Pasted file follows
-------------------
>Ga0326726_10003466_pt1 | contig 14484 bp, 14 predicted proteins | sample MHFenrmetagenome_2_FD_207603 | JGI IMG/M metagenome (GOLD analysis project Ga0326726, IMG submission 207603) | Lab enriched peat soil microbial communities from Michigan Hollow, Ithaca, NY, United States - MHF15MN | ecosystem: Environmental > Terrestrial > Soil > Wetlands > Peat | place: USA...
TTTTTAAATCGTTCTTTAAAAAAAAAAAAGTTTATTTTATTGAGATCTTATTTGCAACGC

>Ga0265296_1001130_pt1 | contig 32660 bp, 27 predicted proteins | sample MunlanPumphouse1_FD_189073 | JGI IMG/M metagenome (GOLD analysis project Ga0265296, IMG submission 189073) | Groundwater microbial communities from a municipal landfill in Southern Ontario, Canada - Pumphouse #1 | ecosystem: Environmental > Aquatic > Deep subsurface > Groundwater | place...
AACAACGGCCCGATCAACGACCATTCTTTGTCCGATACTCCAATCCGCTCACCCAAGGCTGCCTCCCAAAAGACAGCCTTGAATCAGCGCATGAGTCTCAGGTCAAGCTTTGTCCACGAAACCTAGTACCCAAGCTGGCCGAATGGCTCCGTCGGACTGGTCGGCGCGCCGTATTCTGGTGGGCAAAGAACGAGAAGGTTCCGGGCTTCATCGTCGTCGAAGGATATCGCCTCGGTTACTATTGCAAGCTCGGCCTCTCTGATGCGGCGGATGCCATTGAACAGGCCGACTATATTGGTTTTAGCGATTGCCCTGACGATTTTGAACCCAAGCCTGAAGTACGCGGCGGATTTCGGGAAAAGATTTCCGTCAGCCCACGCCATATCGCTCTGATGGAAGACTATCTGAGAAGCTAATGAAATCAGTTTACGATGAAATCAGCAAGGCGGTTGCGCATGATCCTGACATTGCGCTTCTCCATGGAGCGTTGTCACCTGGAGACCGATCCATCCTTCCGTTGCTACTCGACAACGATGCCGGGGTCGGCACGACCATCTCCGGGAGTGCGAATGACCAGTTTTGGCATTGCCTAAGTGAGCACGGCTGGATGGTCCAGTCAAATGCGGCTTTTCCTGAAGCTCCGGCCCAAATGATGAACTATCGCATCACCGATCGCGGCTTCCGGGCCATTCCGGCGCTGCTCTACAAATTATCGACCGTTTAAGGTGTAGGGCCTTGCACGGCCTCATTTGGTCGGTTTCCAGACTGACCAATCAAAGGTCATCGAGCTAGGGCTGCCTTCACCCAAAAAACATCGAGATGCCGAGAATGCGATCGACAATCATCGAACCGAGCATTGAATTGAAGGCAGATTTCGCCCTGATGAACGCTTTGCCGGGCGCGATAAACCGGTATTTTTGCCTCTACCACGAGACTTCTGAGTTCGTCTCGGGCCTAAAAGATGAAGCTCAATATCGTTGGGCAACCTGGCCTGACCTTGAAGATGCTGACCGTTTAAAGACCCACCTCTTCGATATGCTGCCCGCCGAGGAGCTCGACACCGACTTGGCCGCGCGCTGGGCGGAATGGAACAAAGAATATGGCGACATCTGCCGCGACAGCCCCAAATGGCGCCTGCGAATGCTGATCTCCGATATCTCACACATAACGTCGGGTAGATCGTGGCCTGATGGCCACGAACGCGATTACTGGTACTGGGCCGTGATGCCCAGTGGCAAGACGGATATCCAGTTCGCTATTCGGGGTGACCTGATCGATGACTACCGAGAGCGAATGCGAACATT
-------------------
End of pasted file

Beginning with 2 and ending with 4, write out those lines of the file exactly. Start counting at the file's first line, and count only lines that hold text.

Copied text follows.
TTTTTAAATCGTTCTTTAAAAAAAAAAAAGTTTATTTTATTGAGATCTTATTTGCAACGC

>Ga0265296_1001130_pt1 | contig 32660 bp, 27 predicted proteins | sample MunlanPumphouse1_FD_189073 | JGI IMG/M metagenome (GOLD analysis project Ga0265296, IMG submission 189073) | Groundwater microbial communities from a municipal landfill in Southern Ontario, Canada - Pumphouse #1 | ecosystem: Environmental > Aquatic > Deep subsurface > Groundwater | place...
AACAACGGCCCGATCAACGACCATTCTTTGTCCGATACTCCAATCCGCTCACCCAAGGCTGCCTCCCAAAAGACAGCCTTGAATCAGCGCATGAGTCTCAGGTCAAGCTTTGTCCACGAAACCTAGTACCCAAGCTGGCCGAATGGCTCCGTCGGACTGGTCGGCGCGCCGTATTCTGGTGGGCAAAGAACGAGAAGGTTCCGGGCTTCATCGTCGTCGAAGGATATCGCCTCGGTTACTATTGCAAGCTCGGCCTCTCTGATGCGGCGGATGCCATTGAACAGGCCGACTATATTGGTTTTAGCGATTGCCCTGACGATTTTGAACCCAAGCCTGAAGTACGCGGCGGATTTCGGGAAAAGATTTCCGTCAGCCCACGCCATATCGCTCTGATGGAAGACTATCTGAGAAGCTAATGAAATCAGTTTACGATGAAATCAGCAAGGCGGTTGCGCATGATCCTGACATTGCGCTTCTCCATGGAGCGTTGTCACCTGGAGACCGATCCATCCTTCCGTTGCTACTCGACAACGATGCCGGGGTCGGCACGACCATCTCCGGGAGTGCGAATGACCAGTTTTGGCATTGCCTAAGTGAGCACGGCTGGATGGTCCAGTCAAATGCGGCTTTTCCTGAAGCTCCGGCCCAAATGATGAACTATCGCATCACCGATCGCGGCTTCCGGGCCATTCCGGCGCTGCTCTACAAATTATCGACCGTTTAAGGTGTAGGGCCTTGCACGGCCTCATTTGGTCGGTTTCCAGACTGACCAATCAAAGGTCATCGAGCTAGGGCTGCCTTCACCCAAAAAACATCGAGATGCCGAGAATGCGATCGACAATCATCGAACCGAGCATTGAATTGAAGGCAGATTTCGCCCTGATGAACGCTTTGCCGGGCGCGATAAACCGGTATTTTTGCCTCTACCACGAGACTTCTGAGTTCGTCTCGGGCCTAAAAGATGAAGCTCAATATCGTTGGGCAACCTGGCCTGACCTTGAAGATGCTGACCGTTTAAAGACCCACCTCTTCGATATGCTGCCCGCCGAGGAGCTCGACACCGACTTGGCCGCGCGCTGGGCGGAATGGAACAAAGAATATGGCGACATCTGCCGCGACAGCCCCAAATGGCGCCTGCGAATGCTGATCTCCGATATCTCACACATAACGTCGGGTAGATCGTGGCCTGATGGCCACGAACGCGATTACTGGTACTGGGCCGTGATGCCCAGTGGCAAGACGGATATCCAGTTCGCTATTCGGGGTGACCTGATCGATGACTACCGAGAGCGAATGCGAACATT